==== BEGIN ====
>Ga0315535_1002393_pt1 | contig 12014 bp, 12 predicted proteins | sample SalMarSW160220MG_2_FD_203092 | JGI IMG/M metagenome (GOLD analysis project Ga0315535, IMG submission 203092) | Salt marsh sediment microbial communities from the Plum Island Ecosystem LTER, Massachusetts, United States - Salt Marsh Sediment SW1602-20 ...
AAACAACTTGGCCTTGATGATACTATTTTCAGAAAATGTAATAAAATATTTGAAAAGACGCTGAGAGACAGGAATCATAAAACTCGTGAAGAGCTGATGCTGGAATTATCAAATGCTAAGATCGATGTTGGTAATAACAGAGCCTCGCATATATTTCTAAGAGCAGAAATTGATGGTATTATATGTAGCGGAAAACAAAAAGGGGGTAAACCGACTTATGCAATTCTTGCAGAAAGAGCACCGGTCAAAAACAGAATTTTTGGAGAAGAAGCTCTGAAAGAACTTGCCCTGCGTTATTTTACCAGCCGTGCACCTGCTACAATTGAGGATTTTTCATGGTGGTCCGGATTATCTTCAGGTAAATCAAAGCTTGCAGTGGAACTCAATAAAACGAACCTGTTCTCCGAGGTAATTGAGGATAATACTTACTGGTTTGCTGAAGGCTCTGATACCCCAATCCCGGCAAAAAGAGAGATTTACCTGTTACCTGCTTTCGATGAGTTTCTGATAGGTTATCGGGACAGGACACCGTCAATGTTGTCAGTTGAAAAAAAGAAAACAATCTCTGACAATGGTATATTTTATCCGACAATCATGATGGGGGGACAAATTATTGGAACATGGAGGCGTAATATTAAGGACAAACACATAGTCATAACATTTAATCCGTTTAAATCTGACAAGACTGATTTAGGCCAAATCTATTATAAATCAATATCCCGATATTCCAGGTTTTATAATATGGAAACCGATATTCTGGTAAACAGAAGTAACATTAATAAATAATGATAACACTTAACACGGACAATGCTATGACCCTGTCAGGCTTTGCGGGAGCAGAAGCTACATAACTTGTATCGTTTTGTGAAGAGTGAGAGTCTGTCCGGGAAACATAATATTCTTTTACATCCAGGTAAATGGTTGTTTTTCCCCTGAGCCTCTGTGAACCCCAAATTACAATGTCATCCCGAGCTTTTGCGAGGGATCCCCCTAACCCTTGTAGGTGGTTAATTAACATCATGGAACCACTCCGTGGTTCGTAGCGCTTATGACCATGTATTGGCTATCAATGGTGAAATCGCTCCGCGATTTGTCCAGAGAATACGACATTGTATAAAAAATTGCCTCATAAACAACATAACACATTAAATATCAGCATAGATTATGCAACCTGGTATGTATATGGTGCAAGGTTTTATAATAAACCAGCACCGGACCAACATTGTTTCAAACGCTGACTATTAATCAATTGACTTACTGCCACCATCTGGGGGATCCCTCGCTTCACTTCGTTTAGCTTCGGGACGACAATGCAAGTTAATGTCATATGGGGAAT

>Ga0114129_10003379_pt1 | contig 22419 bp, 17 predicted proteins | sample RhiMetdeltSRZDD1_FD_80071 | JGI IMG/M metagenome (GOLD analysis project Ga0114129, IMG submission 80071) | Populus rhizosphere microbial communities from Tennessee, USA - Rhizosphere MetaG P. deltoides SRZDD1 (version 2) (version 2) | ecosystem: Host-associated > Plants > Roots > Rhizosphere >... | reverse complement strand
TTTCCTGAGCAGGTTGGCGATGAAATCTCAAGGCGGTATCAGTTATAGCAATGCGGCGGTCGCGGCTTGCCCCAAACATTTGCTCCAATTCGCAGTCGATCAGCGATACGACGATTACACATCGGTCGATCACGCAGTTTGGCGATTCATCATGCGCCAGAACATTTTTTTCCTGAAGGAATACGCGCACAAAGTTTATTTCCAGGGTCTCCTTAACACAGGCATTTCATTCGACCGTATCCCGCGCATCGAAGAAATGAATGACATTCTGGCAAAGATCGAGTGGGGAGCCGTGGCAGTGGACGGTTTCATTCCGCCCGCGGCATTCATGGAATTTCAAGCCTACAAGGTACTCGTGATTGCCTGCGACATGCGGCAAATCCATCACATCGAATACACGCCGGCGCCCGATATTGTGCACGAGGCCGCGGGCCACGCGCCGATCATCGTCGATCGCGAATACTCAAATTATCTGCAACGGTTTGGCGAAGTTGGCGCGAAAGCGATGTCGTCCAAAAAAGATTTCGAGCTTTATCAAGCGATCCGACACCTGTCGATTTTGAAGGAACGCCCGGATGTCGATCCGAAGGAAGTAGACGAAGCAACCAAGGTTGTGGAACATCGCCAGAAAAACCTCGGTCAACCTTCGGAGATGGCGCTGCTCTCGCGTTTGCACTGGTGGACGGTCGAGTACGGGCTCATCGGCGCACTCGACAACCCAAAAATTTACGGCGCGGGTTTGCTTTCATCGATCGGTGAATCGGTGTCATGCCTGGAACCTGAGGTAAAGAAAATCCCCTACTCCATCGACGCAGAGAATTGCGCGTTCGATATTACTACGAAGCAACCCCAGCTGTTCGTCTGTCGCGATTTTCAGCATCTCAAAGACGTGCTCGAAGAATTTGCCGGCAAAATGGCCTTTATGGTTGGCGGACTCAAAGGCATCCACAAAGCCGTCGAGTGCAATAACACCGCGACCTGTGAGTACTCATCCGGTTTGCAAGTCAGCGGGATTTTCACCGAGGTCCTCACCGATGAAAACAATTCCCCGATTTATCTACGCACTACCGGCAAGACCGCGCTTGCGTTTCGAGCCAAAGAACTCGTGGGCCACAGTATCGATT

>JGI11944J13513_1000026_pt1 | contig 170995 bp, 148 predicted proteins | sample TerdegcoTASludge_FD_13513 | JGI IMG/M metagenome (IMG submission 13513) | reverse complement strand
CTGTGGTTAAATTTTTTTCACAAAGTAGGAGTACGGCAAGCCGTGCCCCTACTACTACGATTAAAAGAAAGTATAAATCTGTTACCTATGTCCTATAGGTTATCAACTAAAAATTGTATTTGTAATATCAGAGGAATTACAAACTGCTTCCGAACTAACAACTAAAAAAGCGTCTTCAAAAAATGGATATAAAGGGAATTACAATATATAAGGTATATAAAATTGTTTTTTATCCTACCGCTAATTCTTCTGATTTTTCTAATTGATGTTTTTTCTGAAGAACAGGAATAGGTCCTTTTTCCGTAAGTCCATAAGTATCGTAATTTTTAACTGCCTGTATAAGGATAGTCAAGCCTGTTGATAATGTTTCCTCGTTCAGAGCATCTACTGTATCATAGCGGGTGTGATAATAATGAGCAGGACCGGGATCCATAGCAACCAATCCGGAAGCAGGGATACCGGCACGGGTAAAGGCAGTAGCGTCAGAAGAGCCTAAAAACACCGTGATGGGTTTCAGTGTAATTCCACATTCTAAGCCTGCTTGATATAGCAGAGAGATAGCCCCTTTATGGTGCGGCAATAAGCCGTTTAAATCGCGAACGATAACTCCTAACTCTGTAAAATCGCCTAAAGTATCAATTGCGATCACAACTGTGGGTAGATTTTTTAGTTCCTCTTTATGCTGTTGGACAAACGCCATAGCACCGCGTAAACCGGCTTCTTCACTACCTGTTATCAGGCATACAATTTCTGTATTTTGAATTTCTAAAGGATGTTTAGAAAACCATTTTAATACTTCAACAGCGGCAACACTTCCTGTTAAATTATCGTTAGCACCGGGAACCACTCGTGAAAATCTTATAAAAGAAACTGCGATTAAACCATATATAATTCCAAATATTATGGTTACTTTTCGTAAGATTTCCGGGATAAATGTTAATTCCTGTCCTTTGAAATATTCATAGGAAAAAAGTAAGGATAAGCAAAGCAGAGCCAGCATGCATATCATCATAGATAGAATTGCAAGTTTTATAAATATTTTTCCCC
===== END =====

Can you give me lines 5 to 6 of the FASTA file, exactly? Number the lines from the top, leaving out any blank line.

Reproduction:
>JGI11944J13513_1000026_pt1 | contig 170995 bp, 148 predicted proteins | sample TerdegcoTASludge_FD_13513 | JGI IMG/M metagenome (IMG submission 13513) | reverse complement strand
CTGTGGTTAAATTTTTTTCACAAAGTAGGAGTACGGCAAGCCGTGCCCCTACTACTACGATTAAAAGAAAGTATAAATCTGTTACCTATGTCCTATAGGTTATCAACTAAAAATTGTATTTGTAATATCAGAGGAATTACAAACTGCTTCCGAACTAACAACTAAAAAAGCGTCTTCAAAAAATGGATATAAAGGGAATTACAATATATAAGGTATATAAAATTGTTTTTTATCCTACCGCTAATTCTTCTGATTTTTCTAATTGATGTTTTTTCTGAAGAACAGGAATAGGTCCTTTTTCCGTAAGTCCATAAGTATCGTAATTTTTAACTGCCTGTATAAGGATAGTCAAGCCTGTTGATAATGTTTCCTCGTTCAGAGCATCTACTGTATCATAGCGGGTGTGATAATAATGAGCAGGACCGGGATCCATAGCAACCAATCCGGAAGCAGGGATACCGGCACGGGTAAAGGCAGTAGCGTCAGAAGAGCCTAAAAACACCGTGATGGGTTTCAGTGTAATTCCACATTCTAAGCCTGCTTGATATAGCAGAGAGATAGCCCCTTTATGGTGCGGCAATAAGCCGTTTAAATCGCGAACGATAACTCCTAACTCTGTAAAATCGCCTAAAGTATCAATTGCGATCACAACTGTGGGTAGATTTTTTAGTTCCTCTTTATGCTGTTGGACAAACGCCATAGCACCGCGTAAACCGGCTTCTTCACTACCTGTTATCAGGCATACAATTTCTGTATTTTGAATTTCTAAAGGATGTTTAGAAAACCATTTTAATACTTCAACAGCGGCAACACTTCCTGTTAAATTATCGTTAGCACCGGGAACCACTCGTGAAAATCTTATAAAAGAAACTGCGATTAAACCATATATAATTCCAAATATTATGGTTACTTTTCGTAAGATTTCCGGGATAAATGTTAATTCCTGTCCTTTGAAATATTCATAGGAAAAAAGTAAGGATAAGCAAAGCAGAGCCAGCATGCATATCATCATAGATAGAATTGCAAGTTTTATAAATATTTTTCCCC